It is almost impossible to go through life without conflict over money. It can happen in a thousand ways.
Scene 1 Act 1
Your car won’t start and you have an important meeting to get to. Your good friend who lives down the street is more than happy to loan you their car. After the meeting you come out to the parking lot and discover that the car mirror has been damaged. Returning home you apologize to your friend. However, you are shocked when your friend tells you that you are responsible for the cost of repairs. You argue that you had nothing to do with the mirror getting damaged and furthermore the car insurance should cover it. Your friend doesn’t want to report it to the insurance company, and asserts that you now owe him $500 for a new mirror. It’s at that point that things really begin to heat up.
Scene 1 Act 2
You go to return a shirt which you recently purchased. Although you have the receipt, the store refuses to accept it. They show you that the shirt is damaged. You argue that that’s how the shirt was when you got home. They insist that when you purchased the shirt, it was in perfect condition. The conversation becomes louder and more animated. You begin to feel your blood pressure rise as they threaten to call security.
Scene 1 Act 3
You open the mail and see that you’ve received a $150 ticket for going thru a red light camera. You look carefully at the date and time and realize that it was your spouse who was driving at the time. When you start to criticize their driving, voices get raised. Your spouse points out how many times you’ve gotten parking tickets while you point out her last fender bender. The conversation ends because neither of you are now talking to one another
This used to be my life. Things would be going along smoothly and then suddenly a conflict around money would arise.
No matter what I did to avoid them, they would enter my life as surely as the sun rises in the east. These issues affected my friendships, my health and my family.
That was until my wife and I discovered the “peaceful home fund”. We were once again embroiled around a money conflict. We asked another couple we were friendly with how they handled their conflicts around money. The “peaceful home fund”, they replied. At the start of the New Year they set aside a certain amount of money earmarked for monetary conflicts. Whenever they encountered one of these conflicts, they made a conscious decision to not trod down the road of argument and dispute. Instead, they immediately referenced their “peaceful home fund”.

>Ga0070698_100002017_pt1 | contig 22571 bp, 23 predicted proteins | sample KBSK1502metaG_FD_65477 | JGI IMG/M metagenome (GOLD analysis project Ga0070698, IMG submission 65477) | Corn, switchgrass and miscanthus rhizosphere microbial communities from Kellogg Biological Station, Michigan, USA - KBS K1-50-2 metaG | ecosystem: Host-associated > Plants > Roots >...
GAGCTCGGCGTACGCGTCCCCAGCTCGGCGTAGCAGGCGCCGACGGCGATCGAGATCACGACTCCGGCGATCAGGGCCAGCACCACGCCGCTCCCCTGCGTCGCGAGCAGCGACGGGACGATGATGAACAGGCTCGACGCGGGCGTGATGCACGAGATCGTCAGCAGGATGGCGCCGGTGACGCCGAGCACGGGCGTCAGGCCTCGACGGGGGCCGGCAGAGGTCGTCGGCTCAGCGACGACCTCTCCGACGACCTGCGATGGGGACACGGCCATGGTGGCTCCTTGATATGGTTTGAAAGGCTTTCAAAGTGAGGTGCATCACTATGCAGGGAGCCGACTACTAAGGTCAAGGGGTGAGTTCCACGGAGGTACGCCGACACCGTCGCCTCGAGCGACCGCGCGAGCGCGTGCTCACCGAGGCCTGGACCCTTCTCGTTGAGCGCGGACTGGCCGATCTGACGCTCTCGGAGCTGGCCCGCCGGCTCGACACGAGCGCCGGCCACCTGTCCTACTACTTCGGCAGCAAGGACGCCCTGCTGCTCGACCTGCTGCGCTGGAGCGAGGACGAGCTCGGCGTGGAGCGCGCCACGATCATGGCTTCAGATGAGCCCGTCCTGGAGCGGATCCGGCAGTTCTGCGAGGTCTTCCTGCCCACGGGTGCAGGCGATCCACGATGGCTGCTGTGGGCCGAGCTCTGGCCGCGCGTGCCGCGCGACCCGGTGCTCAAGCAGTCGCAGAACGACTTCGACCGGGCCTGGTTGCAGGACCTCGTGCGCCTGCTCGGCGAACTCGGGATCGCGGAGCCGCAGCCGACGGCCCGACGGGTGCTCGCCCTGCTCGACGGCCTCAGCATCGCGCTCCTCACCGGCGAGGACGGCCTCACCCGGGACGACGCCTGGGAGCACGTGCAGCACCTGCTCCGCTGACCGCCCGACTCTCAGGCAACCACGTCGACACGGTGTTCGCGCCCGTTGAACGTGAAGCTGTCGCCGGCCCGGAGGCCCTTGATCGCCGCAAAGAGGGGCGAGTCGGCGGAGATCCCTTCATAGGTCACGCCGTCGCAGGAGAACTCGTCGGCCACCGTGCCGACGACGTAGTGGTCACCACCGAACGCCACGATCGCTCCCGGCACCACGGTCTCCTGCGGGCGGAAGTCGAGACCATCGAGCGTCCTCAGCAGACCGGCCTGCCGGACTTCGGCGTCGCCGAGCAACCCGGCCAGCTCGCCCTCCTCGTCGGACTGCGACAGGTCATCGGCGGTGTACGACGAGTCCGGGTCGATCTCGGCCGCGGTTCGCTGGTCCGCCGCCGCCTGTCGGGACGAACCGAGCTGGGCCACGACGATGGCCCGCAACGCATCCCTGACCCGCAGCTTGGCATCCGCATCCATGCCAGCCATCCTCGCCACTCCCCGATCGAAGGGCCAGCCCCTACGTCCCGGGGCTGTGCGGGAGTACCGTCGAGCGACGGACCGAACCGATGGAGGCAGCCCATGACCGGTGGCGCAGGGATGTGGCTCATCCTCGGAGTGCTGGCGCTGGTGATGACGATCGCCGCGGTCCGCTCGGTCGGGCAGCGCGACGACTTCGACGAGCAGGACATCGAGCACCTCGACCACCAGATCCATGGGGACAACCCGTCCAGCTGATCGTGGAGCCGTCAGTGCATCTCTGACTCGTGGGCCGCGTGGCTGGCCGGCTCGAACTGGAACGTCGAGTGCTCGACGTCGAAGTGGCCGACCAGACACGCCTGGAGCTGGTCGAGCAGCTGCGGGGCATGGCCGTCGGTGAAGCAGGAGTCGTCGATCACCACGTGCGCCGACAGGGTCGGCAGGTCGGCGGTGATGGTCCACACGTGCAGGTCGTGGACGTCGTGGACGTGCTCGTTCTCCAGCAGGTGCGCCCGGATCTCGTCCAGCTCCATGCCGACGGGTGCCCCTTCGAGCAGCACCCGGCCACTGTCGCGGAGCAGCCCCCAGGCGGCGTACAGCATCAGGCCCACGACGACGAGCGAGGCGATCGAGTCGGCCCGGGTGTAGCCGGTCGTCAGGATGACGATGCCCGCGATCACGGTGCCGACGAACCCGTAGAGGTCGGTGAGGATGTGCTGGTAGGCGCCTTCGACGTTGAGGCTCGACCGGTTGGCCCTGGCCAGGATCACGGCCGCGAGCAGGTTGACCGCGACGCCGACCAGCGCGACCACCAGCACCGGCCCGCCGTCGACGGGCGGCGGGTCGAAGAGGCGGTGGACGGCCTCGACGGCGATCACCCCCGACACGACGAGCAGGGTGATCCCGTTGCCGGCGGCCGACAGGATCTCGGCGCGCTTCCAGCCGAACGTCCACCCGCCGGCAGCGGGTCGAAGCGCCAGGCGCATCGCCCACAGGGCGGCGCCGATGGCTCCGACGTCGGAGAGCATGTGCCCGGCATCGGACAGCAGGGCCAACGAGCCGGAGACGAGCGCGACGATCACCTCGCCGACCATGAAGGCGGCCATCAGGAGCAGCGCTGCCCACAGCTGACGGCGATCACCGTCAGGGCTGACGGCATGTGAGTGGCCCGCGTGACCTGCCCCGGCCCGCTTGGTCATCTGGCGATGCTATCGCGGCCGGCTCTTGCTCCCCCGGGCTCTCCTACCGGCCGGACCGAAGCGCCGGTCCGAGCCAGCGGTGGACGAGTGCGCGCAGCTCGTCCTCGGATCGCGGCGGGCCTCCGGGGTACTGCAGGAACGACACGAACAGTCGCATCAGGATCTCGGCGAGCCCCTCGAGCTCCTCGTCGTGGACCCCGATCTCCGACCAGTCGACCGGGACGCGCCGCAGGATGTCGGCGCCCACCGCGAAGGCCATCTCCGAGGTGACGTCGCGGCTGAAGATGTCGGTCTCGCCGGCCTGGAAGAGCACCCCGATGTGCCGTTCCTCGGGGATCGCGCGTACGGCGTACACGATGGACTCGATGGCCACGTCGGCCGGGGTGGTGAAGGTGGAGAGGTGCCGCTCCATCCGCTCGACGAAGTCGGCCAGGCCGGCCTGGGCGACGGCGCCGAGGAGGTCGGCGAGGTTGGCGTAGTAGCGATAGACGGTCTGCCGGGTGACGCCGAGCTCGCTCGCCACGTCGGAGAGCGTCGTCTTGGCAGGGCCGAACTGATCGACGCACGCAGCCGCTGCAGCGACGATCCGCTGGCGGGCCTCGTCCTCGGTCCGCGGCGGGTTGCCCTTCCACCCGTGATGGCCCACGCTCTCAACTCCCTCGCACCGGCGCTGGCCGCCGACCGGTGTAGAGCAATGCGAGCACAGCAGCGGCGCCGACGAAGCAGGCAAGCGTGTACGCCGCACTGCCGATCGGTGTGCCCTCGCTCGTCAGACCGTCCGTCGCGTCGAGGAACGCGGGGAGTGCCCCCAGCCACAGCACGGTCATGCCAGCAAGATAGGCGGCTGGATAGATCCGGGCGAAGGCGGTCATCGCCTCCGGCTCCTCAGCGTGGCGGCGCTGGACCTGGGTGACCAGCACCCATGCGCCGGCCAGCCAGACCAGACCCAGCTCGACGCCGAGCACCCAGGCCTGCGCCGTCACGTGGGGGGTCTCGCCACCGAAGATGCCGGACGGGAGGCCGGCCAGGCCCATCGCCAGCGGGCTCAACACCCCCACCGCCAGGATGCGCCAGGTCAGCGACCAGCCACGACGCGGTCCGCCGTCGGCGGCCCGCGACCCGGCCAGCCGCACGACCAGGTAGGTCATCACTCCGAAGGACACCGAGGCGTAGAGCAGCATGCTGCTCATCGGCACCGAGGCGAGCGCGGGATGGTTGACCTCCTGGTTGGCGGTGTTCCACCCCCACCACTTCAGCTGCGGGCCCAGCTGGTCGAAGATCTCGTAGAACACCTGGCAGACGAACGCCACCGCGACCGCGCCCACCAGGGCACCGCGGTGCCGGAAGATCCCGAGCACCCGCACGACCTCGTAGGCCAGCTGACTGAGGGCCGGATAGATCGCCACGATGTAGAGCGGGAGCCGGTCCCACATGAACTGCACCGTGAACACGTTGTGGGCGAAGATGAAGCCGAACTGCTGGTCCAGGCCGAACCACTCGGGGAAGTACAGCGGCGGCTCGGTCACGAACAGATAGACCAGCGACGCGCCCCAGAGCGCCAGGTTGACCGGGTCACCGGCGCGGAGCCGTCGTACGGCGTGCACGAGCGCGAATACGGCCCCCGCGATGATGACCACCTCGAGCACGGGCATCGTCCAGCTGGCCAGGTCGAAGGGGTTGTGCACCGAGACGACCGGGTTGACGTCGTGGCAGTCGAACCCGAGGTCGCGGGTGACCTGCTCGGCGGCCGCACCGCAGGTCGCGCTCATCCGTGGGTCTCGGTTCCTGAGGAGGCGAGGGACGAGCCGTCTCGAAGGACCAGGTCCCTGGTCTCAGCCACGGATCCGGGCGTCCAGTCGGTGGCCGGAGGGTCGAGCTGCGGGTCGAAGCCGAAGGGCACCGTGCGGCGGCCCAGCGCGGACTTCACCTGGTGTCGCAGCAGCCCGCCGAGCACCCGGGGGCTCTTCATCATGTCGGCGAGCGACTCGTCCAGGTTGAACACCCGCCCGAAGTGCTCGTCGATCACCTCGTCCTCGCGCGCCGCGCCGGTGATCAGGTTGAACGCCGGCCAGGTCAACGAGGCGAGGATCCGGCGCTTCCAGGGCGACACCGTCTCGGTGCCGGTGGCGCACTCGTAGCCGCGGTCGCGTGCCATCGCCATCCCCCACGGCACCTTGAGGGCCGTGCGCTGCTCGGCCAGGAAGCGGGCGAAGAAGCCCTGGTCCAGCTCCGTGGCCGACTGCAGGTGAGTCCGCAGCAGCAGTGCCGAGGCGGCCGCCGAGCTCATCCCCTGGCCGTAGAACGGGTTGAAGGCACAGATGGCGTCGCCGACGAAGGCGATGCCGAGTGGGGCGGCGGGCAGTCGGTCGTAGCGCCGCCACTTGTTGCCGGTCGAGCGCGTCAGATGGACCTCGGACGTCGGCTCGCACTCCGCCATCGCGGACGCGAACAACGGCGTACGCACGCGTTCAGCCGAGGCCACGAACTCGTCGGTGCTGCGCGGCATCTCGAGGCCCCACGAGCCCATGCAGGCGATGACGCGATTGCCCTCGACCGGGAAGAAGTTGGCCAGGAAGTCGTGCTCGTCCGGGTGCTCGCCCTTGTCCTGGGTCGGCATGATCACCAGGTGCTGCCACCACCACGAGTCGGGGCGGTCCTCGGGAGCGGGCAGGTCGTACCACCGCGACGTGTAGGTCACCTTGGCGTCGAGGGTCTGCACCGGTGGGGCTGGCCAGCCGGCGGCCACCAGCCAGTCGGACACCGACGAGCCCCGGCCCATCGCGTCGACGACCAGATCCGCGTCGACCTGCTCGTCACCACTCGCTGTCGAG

So for example, when that letter was opened and the red light camera ticket was received, the immediate response would be, “peaceful home fund”.
Emotional upset and bad feelings would be short circuited. Money had already been set aside to cover these eventualities of life.
The blame game would not have a chance to get off the ground.
Of course, when I first heard about the “peaceful home fund” I was a bit skeptical.
“If you keep immediately giving in to avoid conflict and upset, won’t your fund be quickly depleted”?, I said.
Two ideas were pointed out to me. First, wasn’t it worth depleting the fund if in exchange relationships would be maintained and deepened along with a new found serenity. The second idea was a bit more in the leap of faith category. Our friends told us that as they applied the principles of the “peaceful home fund”, monetary conflicts seemed to decline. Without getting into esoteric “spirit of attraction” territory, my wife and I have found this to be true as well. I think that when people sense a spirit of personal responsibility they are more apt to compromise or be forgiving.
Let’s look at the first scenario involving the broken mirror. If upon seeing the broken car mirror our protagonist had immediately referenced his “peaceful home fund” perhaps things might have turned out differently. He might have said to his friend,
“I’m so sorry. I’ll take it in to my mechanic and have it fixed because it’s covered by my “peaceful home fund”.
At a minimum, he wouldn’t have lost a good friend. Beyond that, perhaps his friend, sensing the generosity of our protagonist might have then offered to contact his insurance company after all. Of course, there are no guarantees. But, at a minimum an argument would have been avoided and a friendship would have been saved.
As far as the fund is concerned, you need to determine the amount to be placed in it.
The first year my wife and I designated a $1000 towards the fund. Although we encountered some monetary conflicts that year; our balance at the end of the year was close to what we had started with. Maybe there is something to those “laws of attraction”.
Some people actually open up an actual bank account; while others create a virtual fund which can be referenced when needed. The important thing is to commit to the concept of a sum of money specifically earmarked for the deflation of conflict over money.
Finally, although it’s not the beginning of the year, why not create a “peaceful home fund” today. There will still be times when you need to tap into that “peaceful home fund”. That store is not going to take your damaged shirt back, so just chalk it up to your fund.
I guarantee you that when you walk out of the store, you will feel a lot better than if you had no “peaceful home fund” in place.
About the Author
Moshe Kessler is a husband, father and grandfather. A retired public High School principal, he loves to meditate, journal, and do tai chi and yoga. He blogs at wisdomfromtherooms.com; a daily commentary on 12 step wisdom. His writing has appeared in a both Internet and print publications. He has enormous curiosity about personal growth and transformation; and writing allows him to explore these and other topics of interest.